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 Arthur Hoyt Scott

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Arthur Hoyt Scott

Arthur Hoyt Scott was the inventor of the throw-away paper towel and the second president of Scott Paper Company.

His parents were Edward Irvin "E.I." or Irvin Scott and Sarah Francis "Fannie" Hoyt.
His paternal grandparents were Alexander Hamilton Scott and Sophronia Wood Seymour.
His maternal grandparents were
Rev. Zerah Taylor Hoyt and Sarah Mariah Foote.

His wife was Edith Wilder, and their only child was Eleanor, wife of Philip Exton Guckes.

His father, Edward Irvin Scott, founded Scott Paper Company with a brother, and Arthur succeeded him as second president. They were marketing geniuses, advertising toilet paper and other products, formerly thought of as unmentionables. As president, Arthur Hoyt Scott made Scott Paper Company into the largest paper producing company in the world. In 1926, they sold 67,000,000 rolls of ScotTissue products in one year. But perhaps his greatest achievement, was in improving the health of the country.

In the early 1900s, there was a severe flu epidemic in Philadelphia. Arthur heard that a teacher had cut paper for her students to blow their noses on, so he invented a throw-away paper towel. This story was told to the family by Arthur's daughter and the resulting invention is supported by his patent application #1141495 of Nov. 10, 1910 (issued June 1, 1915). It noted, "My object is to embody in the towel, cleanliness and antiseptic qualities, coupled with such cheapness that the towel may be destroyed after use. The towels are preferably formed in rolls, so that only one towel at a time may be exposed and detached, the roll form in which the towels are arranged acting to protect the unused towels from absorbing moisture and gases from the atmosphere and where a long,exposure might permit the absorption of such objectionable elements before the towel would be used."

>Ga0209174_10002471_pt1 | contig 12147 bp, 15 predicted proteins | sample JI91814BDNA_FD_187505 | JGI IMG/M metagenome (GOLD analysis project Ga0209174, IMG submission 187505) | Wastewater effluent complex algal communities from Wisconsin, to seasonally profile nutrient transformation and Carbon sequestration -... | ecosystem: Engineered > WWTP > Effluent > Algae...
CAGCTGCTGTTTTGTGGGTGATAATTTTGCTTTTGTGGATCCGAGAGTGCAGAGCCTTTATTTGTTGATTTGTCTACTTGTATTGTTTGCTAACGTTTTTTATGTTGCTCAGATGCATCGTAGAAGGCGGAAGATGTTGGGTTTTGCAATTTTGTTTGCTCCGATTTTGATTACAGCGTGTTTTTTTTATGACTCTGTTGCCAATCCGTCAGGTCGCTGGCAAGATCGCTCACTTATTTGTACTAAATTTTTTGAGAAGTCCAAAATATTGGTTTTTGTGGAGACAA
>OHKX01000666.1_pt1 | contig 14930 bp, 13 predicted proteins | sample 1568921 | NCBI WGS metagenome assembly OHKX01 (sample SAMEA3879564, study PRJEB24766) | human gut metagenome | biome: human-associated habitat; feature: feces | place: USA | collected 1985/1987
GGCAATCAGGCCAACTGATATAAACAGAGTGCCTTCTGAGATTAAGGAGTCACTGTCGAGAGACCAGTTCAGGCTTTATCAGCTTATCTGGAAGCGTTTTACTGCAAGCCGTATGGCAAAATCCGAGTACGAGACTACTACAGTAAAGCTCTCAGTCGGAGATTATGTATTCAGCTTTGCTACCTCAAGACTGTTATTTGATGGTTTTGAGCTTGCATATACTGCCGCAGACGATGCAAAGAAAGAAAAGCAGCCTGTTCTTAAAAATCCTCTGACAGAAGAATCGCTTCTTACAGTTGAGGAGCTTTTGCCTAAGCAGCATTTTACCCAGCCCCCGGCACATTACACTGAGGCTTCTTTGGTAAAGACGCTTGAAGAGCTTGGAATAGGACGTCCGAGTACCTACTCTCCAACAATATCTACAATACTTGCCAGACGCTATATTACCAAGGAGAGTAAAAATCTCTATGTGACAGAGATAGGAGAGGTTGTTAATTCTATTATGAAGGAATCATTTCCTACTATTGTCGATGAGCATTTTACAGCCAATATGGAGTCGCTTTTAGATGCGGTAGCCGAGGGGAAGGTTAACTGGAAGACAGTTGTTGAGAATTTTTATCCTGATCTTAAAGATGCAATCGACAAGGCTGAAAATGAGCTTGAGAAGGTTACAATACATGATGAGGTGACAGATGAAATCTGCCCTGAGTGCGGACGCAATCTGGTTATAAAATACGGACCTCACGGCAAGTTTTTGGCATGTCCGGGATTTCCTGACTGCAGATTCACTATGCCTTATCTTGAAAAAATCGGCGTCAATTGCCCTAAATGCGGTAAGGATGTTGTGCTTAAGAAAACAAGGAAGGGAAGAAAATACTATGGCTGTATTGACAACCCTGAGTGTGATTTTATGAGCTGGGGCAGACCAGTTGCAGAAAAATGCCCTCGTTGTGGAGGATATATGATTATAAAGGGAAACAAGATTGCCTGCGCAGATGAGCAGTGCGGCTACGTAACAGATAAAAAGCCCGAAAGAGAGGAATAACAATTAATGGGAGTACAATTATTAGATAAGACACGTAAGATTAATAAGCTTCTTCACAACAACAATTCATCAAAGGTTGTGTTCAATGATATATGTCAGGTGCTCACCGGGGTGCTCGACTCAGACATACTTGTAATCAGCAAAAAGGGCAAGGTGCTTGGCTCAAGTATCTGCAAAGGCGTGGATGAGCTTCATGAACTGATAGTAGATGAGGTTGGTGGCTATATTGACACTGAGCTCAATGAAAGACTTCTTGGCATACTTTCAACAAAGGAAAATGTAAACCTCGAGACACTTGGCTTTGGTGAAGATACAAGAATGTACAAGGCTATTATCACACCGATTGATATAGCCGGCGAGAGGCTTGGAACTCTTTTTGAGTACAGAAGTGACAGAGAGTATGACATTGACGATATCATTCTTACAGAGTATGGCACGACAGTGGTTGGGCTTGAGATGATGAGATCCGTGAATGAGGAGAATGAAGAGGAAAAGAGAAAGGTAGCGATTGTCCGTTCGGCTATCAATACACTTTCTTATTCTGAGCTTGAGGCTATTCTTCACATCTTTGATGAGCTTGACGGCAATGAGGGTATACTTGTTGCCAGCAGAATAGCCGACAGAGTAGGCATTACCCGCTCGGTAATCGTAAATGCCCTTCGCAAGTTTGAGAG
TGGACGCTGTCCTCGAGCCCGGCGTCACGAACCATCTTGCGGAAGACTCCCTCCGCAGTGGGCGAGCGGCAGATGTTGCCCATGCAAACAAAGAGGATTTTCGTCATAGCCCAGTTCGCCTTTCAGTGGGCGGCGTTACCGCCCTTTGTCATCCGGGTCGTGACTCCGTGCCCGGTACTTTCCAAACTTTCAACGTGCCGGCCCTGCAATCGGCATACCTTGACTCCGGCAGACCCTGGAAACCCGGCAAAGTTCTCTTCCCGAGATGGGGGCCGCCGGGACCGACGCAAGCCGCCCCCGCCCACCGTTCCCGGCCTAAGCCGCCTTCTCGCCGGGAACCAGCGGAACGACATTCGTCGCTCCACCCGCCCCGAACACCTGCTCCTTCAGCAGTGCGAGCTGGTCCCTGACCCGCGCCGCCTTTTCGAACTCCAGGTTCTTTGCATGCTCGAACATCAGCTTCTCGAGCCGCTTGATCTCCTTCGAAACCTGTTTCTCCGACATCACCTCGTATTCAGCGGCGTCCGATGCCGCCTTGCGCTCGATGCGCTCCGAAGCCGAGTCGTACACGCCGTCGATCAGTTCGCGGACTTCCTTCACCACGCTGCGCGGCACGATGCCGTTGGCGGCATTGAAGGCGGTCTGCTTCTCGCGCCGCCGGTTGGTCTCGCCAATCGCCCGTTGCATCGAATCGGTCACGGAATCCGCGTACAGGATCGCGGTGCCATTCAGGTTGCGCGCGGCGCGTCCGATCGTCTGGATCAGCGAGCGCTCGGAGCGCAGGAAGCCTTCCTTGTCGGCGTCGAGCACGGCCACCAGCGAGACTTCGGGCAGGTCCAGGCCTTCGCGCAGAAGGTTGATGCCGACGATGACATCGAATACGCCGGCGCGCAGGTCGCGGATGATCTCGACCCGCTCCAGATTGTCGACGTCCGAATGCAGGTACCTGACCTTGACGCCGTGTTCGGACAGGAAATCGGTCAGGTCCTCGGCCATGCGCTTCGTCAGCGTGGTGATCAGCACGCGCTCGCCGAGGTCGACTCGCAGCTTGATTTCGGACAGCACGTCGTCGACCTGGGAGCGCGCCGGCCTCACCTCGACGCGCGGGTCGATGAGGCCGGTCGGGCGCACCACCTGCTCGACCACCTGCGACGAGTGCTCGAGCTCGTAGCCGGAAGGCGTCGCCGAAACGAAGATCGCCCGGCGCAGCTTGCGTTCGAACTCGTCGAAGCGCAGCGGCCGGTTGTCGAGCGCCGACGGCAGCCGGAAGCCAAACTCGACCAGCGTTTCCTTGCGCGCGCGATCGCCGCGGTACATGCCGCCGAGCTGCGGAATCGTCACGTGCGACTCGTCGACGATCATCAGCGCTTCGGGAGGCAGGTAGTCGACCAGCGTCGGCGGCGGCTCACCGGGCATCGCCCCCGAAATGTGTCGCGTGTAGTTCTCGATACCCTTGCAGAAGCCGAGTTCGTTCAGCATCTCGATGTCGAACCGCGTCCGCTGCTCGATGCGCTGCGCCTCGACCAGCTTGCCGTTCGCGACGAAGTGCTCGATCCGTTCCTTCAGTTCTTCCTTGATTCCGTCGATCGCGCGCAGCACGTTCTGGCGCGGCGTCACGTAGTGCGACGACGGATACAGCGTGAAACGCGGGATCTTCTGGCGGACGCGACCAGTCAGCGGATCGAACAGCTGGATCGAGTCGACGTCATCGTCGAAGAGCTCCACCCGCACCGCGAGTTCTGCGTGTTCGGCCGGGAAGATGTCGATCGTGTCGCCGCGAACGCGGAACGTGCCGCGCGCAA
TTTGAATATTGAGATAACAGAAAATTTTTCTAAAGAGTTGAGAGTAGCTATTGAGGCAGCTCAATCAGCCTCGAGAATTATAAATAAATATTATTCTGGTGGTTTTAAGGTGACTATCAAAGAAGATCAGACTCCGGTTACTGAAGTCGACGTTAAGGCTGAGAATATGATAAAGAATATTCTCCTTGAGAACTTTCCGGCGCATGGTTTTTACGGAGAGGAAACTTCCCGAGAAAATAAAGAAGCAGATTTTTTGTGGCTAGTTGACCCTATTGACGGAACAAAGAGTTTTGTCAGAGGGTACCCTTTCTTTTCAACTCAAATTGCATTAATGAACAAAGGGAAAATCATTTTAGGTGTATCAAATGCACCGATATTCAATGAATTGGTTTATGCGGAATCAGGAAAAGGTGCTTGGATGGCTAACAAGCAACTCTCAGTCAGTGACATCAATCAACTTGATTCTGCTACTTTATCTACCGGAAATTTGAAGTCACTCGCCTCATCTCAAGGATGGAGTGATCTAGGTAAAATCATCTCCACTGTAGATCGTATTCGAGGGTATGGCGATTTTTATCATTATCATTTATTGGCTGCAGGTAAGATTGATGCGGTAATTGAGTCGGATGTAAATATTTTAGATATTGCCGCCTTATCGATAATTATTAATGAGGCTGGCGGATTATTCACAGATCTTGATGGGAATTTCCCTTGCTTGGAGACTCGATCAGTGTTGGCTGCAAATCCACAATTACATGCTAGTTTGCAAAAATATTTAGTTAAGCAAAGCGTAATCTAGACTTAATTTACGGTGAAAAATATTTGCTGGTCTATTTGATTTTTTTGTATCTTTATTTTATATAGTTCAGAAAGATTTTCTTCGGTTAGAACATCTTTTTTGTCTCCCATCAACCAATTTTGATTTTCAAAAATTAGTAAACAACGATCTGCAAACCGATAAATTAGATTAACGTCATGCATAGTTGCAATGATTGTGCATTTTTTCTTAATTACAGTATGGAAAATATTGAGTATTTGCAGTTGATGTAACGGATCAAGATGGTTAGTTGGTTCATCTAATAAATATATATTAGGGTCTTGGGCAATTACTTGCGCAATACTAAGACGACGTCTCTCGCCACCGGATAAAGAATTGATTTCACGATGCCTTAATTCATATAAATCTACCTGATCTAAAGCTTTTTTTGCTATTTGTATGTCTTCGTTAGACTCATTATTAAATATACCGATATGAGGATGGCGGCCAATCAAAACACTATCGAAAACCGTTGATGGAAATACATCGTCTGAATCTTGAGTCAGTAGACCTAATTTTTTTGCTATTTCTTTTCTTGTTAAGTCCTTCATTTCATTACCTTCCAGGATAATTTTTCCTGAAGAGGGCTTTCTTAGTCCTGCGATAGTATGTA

This became the first paper towel, and it was marketed as a medical device for sanitation.

The inventions of the paper towel and throw away ScotTissues were two of most important contributions to our health. Encouraging the washing of hands by providing a disposable towel, minimized the spreading of germs and a multitude of diseases.

His many patents include:
Supporting Device for Packages - #353850
Paper Towel Improvement - #570248
Toilet Paper - Serving Fixture - #733281
Toilet-Paper Improvement - #733282
Toilet-Paper Improvement -#733283
Sandpapering Machine Improvement - #765103
Toilet-Paper Package Improvement - #765599
Package of Toilet Paper Improvement - #843771
Machine for Tightening Rolls of Toilet Paper - #846847
Cabinet for Dispensing Toilet-Paper Improvement - #863662
Cabinet for Dispensing Toilet Paper Improvement - #930094
Cabinet for Dispensing Toilet Paper Improvement - #936047
Paper Towel Improvement - #1141495


Arthur Hoyt Scott also invented a bicycle called the Great Scott Bicycle.

In addition, Arthur and wife Edith were horticulturalists. Arthur Hoyt Scott was one of the founders of the American Peony Society and was active in the American Iris Society. He hybridized many of his own varieties. One of his personal philosphies was "if a person was interested in horticulture and loved flowers, then he had to be a good man."

The
Scott Arboretum at Swarthmore College was named in his honor, and the prestigious Arthur Hoyt Scott Medal is presented by the college on an annual basis.

Note: The Scotts are buried next to their
Guckes grandson, who died at birth.


Family Members

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Inscription

ARTHUR HOYT SCOTT
1875 1927
EDITH WILDER
1876 1960


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  • Created by: Mary Harrell-Sesniak
  • Added: 21 Apr 2002
  • Find A Grave Memorial 6360557
  • Find A Grave, database and images (https://www.findagrave.com : accessed ), memorial page for Arthur Hoyt Scott (16 Mar 1875–25 Feb 1927), Find A Grave Memorial no. 6360557, citing West Laurel Hill Cemetery, Bala Cynwyd, Montgomery County, Pennsylvania, USA ; Maintained by Mary Harrell-Sesniak (contributor 46488639) .